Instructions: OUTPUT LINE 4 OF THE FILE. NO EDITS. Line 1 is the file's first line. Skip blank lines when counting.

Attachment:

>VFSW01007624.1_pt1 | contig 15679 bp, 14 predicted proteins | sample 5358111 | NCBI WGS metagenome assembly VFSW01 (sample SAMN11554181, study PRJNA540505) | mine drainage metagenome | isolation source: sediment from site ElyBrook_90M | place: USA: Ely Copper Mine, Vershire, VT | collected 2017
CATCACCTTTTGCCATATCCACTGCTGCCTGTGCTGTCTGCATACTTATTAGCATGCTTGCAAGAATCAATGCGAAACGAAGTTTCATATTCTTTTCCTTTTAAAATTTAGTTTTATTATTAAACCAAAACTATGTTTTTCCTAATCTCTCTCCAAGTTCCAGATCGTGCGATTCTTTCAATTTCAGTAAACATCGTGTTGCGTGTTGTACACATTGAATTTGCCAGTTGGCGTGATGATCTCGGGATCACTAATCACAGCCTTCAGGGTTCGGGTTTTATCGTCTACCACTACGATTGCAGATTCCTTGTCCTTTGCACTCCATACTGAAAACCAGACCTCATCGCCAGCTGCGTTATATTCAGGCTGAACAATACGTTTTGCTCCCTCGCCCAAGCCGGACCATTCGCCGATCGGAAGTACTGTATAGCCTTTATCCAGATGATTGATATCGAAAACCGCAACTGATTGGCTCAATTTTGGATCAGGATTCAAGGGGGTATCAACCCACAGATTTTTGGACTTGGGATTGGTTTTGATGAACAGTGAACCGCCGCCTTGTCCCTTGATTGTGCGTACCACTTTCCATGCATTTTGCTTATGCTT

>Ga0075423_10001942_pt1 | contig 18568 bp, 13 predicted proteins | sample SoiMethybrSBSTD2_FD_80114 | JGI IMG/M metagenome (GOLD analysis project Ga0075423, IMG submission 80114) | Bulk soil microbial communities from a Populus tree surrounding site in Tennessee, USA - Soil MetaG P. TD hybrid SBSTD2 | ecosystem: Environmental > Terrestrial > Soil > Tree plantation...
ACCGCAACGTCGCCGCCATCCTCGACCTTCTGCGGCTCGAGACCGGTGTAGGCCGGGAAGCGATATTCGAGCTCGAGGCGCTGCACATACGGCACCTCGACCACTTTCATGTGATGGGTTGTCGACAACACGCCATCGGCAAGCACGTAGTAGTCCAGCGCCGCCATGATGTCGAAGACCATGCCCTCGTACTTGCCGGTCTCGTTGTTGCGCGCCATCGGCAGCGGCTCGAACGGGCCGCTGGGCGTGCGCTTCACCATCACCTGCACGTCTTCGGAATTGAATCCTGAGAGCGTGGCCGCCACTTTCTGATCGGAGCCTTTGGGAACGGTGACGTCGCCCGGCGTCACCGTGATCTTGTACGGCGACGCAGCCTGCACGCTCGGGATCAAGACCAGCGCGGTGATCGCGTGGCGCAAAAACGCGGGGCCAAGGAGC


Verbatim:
ACCGCAACGTCGCCGCCATCCTCGACCTTCTGCGGCTCGAGACCGGTGTAGGCCGGGAAGCGATATTCGAGCTCGAGGCGCTGCACATACGGCACCTCGACCACTTTCATGTGATGGGTTGTCGACAACACGCCATCGGCAAGCACGTAGTAGTCCAGCGCCGCCATGATGTCGAAGACCATGCCCTCGTACTTGCCGGTCTCGTTGTTGCGCGCCATCGGCAGCGGCTCGAACGGGCCGCTGGGCGTGCGCTTCACCATCACCTGCACGTCTTCGGAATTGAATCCTGAGAGCGTGGCCGCCACTTTCTGATCGGAGCCTTTGGGAACGGTGACGTCGCCCGGCGTCACCGTGATCTTGTACGGCGACGCAGCCTGCACGCTCGGGATCAAGACCAGCGCGGTGATCGCGTGGCGCAAAAACGCGGGGCCAAGGAGC